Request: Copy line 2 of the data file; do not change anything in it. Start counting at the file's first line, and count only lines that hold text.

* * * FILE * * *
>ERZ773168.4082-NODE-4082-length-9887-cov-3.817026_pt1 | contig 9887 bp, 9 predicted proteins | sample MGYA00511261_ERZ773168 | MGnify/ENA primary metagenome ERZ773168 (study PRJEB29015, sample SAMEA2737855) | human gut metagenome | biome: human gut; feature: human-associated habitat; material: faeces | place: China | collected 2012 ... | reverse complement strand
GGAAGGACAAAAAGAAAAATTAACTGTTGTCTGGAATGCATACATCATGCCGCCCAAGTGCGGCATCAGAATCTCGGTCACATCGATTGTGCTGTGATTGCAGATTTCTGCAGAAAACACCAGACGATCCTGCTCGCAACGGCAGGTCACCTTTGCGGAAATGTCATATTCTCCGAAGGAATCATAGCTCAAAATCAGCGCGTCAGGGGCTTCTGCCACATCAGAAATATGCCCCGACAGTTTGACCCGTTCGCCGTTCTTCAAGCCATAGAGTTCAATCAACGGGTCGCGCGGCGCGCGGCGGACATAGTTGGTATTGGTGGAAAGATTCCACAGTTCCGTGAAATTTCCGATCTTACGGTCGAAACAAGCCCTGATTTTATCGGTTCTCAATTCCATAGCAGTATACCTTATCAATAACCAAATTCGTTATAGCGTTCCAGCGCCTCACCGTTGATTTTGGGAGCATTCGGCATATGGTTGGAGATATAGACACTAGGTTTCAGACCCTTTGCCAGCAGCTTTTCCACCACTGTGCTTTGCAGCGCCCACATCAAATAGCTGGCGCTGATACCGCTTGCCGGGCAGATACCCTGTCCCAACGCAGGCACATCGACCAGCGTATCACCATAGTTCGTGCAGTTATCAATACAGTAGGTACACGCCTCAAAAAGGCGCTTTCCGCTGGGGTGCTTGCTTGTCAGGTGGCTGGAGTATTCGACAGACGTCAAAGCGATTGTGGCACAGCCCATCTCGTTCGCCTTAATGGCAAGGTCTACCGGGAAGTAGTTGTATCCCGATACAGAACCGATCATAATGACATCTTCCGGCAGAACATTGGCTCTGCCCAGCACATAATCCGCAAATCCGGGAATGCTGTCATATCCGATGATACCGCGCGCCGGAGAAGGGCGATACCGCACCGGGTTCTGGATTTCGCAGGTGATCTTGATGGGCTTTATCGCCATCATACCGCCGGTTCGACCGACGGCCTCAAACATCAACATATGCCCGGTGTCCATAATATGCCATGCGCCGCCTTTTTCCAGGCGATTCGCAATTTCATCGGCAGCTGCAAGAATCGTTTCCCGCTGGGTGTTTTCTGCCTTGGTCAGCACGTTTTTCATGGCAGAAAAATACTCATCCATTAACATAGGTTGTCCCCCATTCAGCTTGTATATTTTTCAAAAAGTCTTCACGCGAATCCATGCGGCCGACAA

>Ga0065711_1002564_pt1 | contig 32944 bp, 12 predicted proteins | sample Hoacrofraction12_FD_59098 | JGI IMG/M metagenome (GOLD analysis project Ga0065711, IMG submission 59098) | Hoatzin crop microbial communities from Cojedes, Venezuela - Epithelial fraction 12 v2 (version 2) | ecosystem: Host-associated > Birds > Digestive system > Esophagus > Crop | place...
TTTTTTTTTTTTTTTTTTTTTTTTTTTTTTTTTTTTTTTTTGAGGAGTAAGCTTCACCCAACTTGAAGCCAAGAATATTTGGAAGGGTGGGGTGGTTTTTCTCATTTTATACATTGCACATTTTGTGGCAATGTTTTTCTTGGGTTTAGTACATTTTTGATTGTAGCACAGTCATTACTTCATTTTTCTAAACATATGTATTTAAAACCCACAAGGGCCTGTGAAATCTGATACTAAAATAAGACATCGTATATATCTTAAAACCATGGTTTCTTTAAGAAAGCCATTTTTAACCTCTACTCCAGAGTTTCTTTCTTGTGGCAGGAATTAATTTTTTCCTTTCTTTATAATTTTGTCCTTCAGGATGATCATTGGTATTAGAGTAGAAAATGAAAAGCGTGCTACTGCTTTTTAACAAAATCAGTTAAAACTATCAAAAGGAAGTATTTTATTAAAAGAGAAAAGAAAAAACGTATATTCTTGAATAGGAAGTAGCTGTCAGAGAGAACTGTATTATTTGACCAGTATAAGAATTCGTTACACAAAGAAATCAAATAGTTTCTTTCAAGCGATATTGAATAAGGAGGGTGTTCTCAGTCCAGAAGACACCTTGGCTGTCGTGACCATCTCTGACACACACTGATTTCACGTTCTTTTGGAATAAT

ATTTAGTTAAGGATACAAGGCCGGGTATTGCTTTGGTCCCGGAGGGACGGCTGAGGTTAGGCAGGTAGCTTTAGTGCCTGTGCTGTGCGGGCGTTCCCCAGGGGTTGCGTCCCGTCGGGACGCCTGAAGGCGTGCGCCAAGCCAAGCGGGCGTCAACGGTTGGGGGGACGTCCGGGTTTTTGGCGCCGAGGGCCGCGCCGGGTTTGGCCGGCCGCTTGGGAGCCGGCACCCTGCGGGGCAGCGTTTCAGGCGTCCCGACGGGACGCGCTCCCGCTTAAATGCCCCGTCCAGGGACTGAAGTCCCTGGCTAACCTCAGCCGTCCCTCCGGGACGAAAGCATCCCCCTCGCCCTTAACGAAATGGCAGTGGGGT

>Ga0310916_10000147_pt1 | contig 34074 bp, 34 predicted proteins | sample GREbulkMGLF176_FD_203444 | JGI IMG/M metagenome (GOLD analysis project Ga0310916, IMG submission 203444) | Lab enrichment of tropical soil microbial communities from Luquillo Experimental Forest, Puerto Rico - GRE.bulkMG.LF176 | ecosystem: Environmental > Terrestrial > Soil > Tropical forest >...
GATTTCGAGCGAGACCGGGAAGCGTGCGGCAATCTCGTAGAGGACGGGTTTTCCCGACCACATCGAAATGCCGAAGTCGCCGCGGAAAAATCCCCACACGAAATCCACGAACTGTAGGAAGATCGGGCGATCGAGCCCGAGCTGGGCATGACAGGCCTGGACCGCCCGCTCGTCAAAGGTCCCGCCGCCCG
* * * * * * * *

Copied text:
GGAAGGACAAAAAGAAAAATTAACTGTTGTCTGGAATGCATACATCATGCCGCCCAAGTGCGGCATCAGAATCTCGGTCACATCGATTGTGCTGTGATTGCAGATTTCTGCAGAAAACACCAGACGATCCTGCTCGCAACGGCAGGTCACCTTTGCGGAAATGTCATATTCTCCGAAGGAATCATAGCTCAAAATCAGCGCGTCAGGGGCTTCTGCCACATCAGAAATATGCCCCGACAGTTTGACCCGTTCGCCGTTCTTCAAGCCATAGAGTTCAATCAACGGGTCGCGCGGCGCGCGGCGGACATAGTTGGTATTGGTGGAAAGATTCCACAGTTCCGTGAAATTTCCGATCTTACGGTCGAAACAAGCCCTGATTTTATCGGTTCTCAATTCCATAGCAGTATACCTTATCAATAACCAAATTCGTTATAGCGTTCCAGCGCCTCACCGTTGATTTTGGGAGCATTCGGCATATGGTTGGAGATATAGACACTAGGTTTCAGACCCTTTGCCAGCAGCTTTTCCACCACTGTGCTTTGCAGCGCCCACATCAAATAGCTGGCGCTGATACCGCTTGCCGGGCAGATACCCTGTCCCAACGCAGGCACATCGACCAGCGTATCACCATAGTTCGTGCAGTTATCAATACAGTAGGTACACGCCTCAAAAAGGCGCTTTCCGCTGGGGTGCTTGCTTGTCAGGTGGCTGGAGTATTCGACAGACGTCAAAGCGATTGTGGCACAGCCCATCTCGTTCGCCTTAATGGCAAGGTCTACCGGGAAGTAGTTGTATCCCGATACAGAACCGATCATAATGACATCTTCCGGCAGAACATTGGCTCTGCCCAGCACATAATCCGCAAATCCGGGAATGCTGTCATATCCGATGATACCGCGCGCCGGAGAAGGGCGATACCGCACCGGGTTCTGGATTTCGCAGGTGATCTTGATGGGCTTTATCGCCATCATACCGCCGGTTCGACCGACGGCCTCAAACATCAACATATGCCCGGTGTCCATAATATGCCATGCGCCGCCTTTTTCCAGGCGATTCGCAATTTCATCGGCAGCTGCAAGAATCGTTTCCCGCTGGGTGTTTTCTGCCTTGGTCAGCACGTTTTTCATGGCAGAAAAATACTCATCCATTAACATAGGTTGTCCCCCATTCAGCTTGTATATTTTTCAAAAAGTCTTCACGCGAATCCATGCGGCCGACAA